How To Train For The Arctic Trail (Nordkalottleden) PLUS The 8-Week Arctic Trail Training Plan

Updated: Jun 7, 2020

For more info about The Arctic Trail, please read this blog:

“The Arctic Trail (Nordkalottleden)”


In this blog you’ll find out the 2 reasons that make training so important to your success and safety followed by an 8-Week Arctic Trail Training Plan.


The 2 Reasons Why You Need To Be Training For The Arctic Trail:

1. Distance

The entire trail is about 800km, which generally takes 45 days to complete. 800km is a long, long way. It may not be the hardest trek in the world but these two factors make it a substantial challenge that requires training beforehand for most. Even if you are only doing a portion of the trail, say 140km in 7 days that is still close to 140,000 steps for the average person. Considering each step uses over 200 muscles in your body, you can safely assume that this trail is going to be a major, major challenge if you don’t properly train for it.


2. Personal Safety & Responsibility

A lot of the trail is well marked but a lot of it isn’t. It is up to you to look after yourself and be responsible for your well-being. If you are not fit enough to do the route on your own, without help then you absolutely shouldn’t be doing it. You need to take personal responsibility and properly prepare yourself physically for this incredible trail.

If you plan on doing between 100km to 200km of this route then 4 weeks of training will be good enough. If you plan on doing between 200km and 400km then aim for 8 weeks of training. If you plan on doing the full trail (800km) then I’d suggest no less than 16 weeks of training. Knowing this, you can then adjust the below training plan accordingly.


NOTE: Please read “The 5 Essential Training Principles Of Mountaineering & Trekking” before you start the next section of this blog. You’ll need to understand what the training principles actually are to understand your 8-Week Arctic Trail Training Plan.


A small disclaimer, the average person does between 200km and 400km of this route, hence why I have made the training plan 8 weeks. 8 weeks to train and prepare is really the minimum amount of time I would suggest to any of my clients with reasonable/average fitness levels for that distance. If you struggle to walk 10km with a heart rate of about 130bpm or run 8km with a heart rate between 140bpm and 150bpm then rather be on the safe side and assume you need longer than 8 weeks to prepare.


8-Week Arctic Trail Training Plan

In my book “A Step-By-Step Manual To Mountaineering & Trekking Around The World” I share the formula I developed to calculate the exact number of hours you should be training per week to reach your peak physical condition for any mountain or trekking route you choose, as well as an entire, detailed and scientific chapter dedicated to creating your own training program.


If you haven’t read my book and calculated your weekly training hours then please know that the below training plan is based on the average age, weight and overall fitness levels of a person. This program also excludes the specific Heart Rate Zones that I explain and apply to The Training Chapter in my book, simply because it is impossible (and medically unsafe) to assume and suggest the specific zones you should be training in without properly calculating them.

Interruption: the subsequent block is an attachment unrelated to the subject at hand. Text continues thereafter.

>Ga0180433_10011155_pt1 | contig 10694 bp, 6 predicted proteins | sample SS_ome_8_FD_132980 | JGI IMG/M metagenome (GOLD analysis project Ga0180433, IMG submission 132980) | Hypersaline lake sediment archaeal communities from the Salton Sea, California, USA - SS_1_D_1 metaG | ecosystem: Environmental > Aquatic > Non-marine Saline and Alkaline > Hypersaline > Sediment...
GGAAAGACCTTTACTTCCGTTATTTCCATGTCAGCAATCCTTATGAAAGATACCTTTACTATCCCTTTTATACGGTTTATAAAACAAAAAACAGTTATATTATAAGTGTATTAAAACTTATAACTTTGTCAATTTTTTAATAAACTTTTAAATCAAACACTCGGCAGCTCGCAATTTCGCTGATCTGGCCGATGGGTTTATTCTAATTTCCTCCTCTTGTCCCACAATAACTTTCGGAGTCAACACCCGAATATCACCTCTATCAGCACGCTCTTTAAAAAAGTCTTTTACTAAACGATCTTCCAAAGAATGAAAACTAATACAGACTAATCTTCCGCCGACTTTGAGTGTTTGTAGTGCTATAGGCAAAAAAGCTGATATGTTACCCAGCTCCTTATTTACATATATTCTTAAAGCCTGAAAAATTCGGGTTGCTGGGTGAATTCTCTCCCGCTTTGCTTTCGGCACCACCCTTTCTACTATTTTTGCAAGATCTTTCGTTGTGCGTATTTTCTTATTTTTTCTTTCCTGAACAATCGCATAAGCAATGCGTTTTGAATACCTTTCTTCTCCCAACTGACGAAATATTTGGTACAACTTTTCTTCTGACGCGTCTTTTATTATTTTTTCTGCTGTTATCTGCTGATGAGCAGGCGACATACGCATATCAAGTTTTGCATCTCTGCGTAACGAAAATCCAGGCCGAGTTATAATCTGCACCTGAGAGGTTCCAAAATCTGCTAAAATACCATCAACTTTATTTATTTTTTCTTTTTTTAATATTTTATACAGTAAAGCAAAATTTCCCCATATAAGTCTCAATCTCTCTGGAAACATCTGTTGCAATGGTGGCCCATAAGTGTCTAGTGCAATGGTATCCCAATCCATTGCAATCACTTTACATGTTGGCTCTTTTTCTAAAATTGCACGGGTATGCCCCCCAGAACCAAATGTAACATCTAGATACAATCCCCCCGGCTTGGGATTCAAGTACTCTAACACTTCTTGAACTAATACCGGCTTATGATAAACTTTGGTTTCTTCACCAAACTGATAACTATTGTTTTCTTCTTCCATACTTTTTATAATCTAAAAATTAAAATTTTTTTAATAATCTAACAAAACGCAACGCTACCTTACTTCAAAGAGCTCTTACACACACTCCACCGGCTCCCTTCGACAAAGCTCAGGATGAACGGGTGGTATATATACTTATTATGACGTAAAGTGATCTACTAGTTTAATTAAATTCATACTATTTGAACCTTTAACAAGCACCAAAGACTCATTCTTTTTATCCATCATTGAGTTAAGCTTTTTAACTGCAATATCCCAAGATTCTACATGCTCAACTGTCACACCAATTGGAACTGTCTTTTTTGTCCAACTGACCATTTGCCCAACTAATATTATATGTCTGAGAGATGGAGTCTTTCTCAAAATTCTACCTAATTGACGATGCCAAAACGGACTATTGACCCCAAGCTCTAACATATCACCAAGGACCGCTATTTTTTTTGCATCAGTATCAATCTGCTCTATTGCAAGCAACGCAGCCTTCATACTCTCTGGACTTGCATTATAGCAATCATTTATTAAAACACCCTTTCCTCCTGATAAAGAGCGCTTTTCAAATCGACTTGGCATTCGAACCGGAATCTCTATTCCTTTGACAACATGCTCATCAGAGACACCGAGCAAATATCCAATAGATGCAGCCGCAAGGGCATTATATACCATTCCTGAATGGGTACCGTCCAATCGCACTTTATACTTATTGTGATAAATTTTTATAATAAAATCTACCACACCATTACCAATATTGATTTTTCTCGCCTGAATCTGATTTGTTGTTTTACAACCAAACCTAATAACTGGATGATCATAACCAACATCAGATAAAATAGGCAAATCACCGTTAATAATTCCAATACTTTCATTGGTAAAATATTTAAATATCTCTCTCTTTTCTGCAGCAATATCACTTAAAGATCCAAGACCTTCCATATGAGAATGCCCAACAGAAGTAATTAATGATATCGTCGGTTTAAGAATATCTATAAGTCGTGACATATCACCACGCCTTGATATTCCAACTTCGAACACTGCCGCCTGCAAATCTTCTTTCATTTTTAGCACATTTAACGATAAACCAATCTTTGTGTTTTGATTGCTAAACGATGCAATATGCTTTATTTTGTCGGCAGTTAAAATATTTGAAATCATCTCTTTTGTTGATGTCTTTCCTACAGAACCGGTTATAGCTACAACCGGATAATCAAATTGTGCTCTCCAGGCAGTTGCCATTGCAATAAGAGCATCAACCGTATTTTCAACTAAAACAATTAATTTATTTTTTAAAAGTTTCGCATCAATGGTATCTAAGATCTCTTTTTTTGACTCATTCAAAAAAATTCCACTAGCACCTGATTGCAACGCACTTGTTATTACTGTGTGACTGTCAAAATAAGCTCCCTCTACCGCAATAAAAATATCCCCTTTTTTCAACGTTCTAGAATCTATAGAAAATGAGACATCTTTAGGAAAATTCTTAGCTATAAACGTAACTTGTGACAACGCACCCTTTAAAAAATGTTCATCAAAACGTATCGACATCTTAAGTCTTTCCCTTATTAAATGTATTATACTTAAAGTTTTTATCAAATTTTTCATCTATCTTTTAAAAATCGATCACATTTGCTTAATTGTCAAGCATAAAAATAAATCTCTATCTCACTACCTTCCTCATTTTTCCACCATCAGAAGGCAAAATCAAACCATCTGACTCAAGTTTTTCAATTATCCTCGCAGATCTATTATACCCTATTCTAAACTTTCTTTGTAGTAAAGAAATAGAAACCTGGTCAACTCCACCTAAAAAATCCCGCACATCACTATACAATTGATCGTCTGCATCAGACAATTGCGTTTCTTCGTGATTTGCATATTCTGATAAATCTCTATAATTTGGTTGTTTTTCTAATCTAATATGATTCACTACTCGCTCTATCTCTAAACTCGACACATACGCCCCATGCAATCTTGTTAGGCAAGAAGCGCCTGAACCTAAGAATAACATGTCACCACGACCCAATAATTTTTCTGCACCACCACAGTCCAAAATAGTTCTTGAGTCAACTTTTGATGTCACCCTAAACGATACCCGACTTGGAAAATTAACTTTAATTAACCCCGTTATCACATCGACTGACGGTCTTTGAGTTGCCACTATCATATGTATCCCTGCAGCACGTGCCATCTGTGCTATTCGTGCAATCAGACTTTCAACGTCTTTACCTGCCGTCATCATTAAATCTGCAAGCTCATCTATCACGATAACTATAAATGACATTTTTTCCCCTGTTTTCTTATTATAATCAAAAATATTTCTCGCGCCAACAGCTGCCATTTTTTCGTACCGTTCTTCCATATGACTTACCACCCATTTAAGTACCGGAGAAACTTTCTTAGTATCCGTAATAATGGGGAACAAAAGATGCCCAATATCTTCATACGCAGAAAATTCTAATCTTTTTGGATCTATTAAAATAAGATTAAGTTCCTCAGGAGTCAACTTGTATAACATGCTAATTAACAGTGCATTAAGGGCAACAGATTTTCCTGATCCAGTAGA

Dedicate yourself to your training, give of your absolute best during your training so you can give of your best and enjoy every moment of this incredible trail.


Week 1

  • 2 hours Aerobic Fitness

  • 30 minutes Core Stability

  • 15 minutes Ankle Mobility and Balance

  • 1 hour Leg and Glute Strength

  • 15 minutes Anaerobic Power

Week 2

  • 2.5 hours Aerobic Fitness

  • 30 minutes Core Stability

  • 15 minutes Ankle Mobility and Balance

  • 1 hour Leg and Glute Strength

  • 15 minutes Anaerobic Power

Week 3

  • 3 hours Aerobic Fitness

  • 30 minutes Core Stability

  • 15 minutes Ankle Mobility and Balance

  • 1 hour Leg and Glute Strength

  • 15 minutes Anaerobic Power

Week 4

  • 3 hours Aerobic Fitness

  • 40 minutes Core Stability

  • 15 minutes Ankle Mobility and Balance

  • 1.5 hours Leg and Glute Strength

  • 15 minutes Anaerobic Power

Week 5

  • 3.5 hours Aerobic Fitness

  • 40 minutes Core Stability

  • 15 minutes Ankle Mobility and Balance

  • 1.5 hours Leg and Glute Strength

  • 15 minutes Anaerobic Power

Week 6

  • 3.5 hours Aerobic Fitness

  • 40 minutes Core Stability

  • 15 minutes Ankle Mobility and Balance

  • 1.5 hours Leg and Glute Strength

  • 15 minutes Anaerobic Power

Week 7

  • 4 hours Aerobic Fitness

  • 40 minutes Core Stability

  • 15 minutes Ankle Mobility and Balance

  • 1.5 hours Leg and Glute Strength

  • 15 minutes Anaerobic Power


Week 8 (Peak Week)

During Peak Week, your training amount will decrease giving your body the necessary time to rest and recover before you take your first step on The Arctic Trail. You want to start your climb fully recovered and rested and not tired and exhausted from training, which is why including a Peak Week in your 8 Week Arctic Trail Training Plan is important.

2 hours Aerobic Fitness

30 minutes Core Stability

30 minutes Ankle Mobility and Balance

1 hour Leg and Glute Strength – very light exercises followed by a 15 minute Self-Massage Release (SMR) using a Foam Roller. Click here to see my SMR program.

0 minutes Anaerobic Power

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